Shape into a loaf and place into well greased loaf tin. Cover and leave to prove in a warm place for approximately 40 minutes until doubled in size.
Preheat oven to 220 degrees. Glaze loaf with a beaten egg. Bake in preheated oven for 25-30 minutes until well risen and golden. It should sound hollow when you tap it with your finger. Allow to stand in the tin for 10 minutes then transfer to wire rack to cool.
Saturday dinner - the tango
Boef en daube followed by apple and blackberry crumble
Recipe from the Divertimenti cookbook by Camilla Schneideman (serves 6)
1.5 kg chuck steak or shin of beef cut into large cubes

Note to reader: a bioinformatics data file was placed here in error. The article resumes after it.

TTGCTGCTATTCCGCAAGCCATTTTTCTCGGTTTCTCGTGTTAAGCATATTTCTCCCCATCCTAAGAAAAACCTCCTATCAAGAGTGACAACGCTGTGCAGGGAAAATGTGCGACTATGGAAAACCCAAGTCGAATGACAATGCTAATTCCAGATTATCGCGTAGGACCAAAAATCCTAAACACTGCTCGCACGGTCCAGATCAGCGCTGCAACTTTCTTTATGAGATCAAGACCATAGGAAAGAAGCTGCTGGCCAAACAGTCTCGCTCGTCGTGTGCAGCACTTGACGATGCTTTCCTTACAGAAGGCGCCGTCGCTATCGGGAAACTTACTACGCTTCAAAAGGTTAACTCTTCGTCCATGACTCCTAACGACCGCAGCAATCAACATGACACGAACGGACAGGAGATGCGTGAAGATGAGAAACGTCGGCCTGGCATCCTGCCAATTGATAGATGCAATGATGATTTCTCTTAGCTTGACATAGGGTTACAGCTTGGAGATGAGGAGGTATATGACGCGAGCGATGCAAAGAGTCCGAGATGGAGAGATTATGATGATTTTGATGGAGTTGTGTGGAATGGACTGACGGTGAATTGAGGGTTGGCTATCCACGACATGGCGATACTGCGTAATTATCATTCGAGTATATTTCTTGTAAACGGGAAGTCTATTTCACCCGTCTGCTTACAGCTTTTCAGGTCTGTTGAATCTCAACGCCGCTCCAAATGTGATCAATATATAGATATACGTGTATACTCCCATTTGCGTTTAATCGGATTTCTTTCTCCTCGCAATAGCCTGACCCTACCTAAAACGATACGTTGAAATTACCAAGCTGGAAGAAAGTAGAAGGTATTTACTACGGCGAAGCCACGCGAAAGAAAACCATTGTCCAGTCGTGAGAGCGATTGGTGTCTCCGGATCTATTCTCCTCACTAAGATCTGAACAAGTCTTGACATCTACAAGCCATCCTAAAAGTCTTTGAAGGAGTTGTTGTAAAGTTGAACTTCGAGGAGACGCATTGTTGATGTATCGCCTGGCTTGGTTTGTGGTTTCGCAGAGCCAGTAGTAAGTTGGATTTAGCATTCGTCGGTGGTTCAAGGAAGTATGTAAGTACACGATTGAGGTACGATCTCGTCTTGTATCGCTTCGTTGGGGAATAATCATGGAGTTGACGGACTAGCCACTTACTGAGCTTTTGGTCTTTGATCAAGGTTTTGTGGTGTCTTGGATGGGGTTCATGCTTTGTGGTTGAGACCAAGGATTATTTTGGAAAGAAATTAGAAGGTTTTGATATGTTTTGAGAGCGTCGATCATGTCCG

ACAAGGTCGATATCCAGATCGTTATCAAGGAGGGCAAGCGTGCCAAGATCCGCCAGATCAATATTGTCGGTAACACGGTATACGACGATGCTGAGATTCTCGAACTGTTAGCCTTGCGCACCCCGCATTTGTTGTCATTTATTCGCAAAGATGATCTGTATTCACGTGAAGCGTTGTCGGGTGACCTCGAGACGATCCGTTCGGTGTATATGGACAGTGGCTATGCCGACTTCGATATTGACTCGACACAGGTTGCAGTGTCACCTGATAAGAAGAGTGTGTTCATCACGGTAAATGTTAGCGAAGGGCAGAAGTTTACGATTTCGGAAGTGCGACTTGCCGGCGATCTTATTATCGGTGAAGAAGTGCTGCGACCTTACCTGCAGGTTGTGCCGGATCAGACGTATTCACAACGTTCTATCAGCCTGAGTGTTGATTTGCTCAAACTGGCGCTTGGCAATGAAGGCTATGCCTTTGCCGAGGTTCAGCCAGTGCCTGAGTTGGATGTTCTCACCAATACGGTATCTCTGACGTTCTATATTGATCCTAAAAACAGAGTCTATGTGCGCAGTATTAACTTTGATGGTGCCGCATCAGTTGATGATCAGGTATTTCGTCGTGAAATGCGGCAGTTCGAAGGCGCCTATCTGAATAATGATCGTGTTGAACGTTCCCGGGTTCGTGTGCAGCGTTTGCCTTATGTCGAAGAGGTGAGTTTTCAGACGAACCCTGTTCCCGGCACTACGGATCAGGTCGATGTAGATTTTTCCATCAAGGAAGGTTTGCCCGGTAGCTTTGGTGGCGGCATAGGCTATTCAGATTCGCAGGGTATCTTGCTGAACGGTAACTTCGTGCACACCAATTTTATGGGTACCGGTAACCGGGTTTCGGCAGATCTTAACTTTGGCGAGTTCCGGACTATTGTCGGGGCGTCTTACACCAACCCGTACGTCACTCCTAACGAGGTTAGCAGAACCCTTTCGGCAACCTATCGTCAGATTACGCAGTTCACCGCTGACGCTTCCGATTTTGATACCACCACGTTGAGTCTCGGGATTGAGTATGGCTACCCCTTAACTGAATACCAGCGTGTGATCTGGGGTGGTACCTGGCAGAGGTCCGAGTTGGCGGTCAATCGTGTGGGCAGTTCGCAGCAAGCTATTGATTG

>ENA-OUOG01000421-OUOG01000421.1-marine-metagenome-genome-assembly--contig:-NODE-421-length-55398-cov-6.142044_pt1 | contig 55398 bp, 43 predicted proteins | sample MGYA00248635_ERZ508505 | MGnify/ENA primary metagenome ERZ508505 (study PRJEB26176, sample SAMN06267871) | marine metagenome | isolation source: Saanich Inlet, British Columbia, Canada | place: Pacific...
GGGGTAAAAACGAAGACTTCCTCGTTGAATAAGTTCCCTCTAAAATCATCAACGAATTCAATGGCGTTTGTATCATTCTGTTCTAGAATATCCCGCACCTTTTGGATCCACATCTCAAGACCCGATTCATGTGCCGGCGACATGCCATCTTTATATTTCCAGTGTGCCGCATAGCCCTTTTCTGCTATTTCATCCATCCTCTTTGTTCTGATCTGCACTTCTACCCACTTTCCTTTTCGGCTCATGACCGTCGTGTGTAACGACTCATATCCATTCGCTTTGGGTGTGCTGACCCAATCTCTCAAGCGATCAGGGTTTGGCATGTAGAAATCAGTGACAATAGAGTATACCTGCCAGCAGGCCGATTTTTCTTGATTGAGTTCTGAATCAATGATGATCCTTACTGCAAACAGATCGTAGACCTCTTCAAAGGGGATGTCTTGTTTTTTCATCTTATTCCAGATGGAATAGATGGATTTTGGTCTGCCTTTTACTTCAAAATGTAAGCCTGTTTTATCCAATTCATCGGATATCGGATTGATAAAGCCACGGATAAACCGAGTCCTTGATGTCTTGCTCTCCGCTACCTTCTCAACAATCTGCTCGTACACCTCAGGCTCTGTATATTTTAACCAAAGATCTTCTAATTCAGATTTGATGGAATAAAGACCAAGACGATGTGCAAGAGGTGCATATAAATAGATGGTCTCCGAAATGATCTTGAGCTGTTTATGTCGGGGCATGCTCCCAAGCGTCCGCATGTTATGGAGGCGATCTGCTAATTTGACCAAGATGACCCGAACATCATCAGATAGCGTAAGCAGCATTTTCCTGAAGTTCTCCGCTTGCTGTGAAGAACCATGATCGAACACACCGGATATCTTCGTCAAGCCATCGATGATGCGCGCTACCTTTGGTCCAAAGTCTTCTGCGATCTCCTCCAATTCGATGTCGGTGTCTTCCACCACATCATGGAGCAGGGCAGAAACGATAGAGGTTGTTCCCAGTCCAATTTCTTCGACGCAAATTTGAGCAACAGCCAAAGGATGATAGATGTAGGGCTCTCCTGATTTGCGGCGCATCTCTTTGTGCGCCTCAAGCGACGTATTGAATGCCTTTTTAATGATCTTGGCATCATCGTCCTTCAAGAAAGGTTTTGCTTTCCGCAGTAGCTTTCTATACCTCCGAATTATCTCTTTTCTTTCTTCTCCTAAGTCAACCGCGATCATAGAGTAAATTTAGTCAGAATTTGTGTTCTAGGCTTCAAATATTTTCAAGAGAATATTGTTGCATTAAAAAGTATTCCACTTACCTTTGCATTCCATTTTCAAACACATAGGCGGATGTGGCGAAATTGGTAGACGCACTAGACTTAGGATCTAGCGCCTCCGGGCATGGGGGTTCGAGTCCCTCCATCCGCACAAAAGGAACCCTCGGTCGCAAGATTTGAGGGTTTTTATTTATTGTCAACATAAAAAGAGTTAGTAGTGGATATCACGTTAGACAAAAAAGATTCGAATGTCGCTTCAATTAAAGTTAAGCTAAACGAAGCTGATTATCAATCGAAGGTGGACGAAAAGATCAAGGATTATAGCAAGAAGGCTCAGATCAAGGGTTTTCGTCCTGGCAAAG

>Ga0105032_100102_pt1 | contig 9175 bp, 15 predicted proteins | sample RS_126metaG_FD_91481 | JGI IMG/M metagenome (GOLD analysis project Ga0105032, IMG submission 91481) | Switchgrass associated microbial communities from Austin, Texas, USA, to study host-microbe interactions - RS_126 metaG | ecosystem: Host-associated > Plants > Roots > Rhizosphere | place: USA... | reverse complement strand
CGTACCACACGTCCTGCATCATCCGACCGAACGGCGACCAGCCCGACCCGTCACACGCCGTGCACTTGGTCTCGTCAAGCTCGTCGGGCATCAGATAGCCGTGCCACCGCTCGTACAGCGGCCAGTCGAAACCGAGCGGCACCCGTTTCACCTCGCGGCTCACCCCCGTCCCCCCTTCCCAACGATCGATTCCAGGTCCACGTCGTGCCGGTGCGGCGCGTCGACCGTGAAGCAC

350g streaky bacon
5 cloves garlic bashed with flat of knife
1 can plum tomatoes, with juice and seeds from tomatoes discarded
6 strips of orange zest
1 ½ glass of red wine
2 teaspoons herbs de Provence or if using fresh herbs, 6 sprigs of thyme, 2 sprigs rosemary, 6 sprigs parsley and 1 teaspoon fennel seeds
Preheat oven to 180 degrees. Cut bacon into thin strips and fry gently in a heavy pan until fat is translucent and begins to brown. While bacon is cooking, mix together the meat, garlic, tomatoes and orange zest in an oven proof casserole. Add the bacon and salt and pepper. In the pan used to cook the bacon, heat the red wine, deglazing the pan with a wooden spoon to release any sediment. When bubbling, pour over meat in pot.
Put on the lid and transfer to the oven. Once simmering (about 15 minutes) turn the oven down to 140 degress and cook gently for further 2+1/2-hours until meat is tender.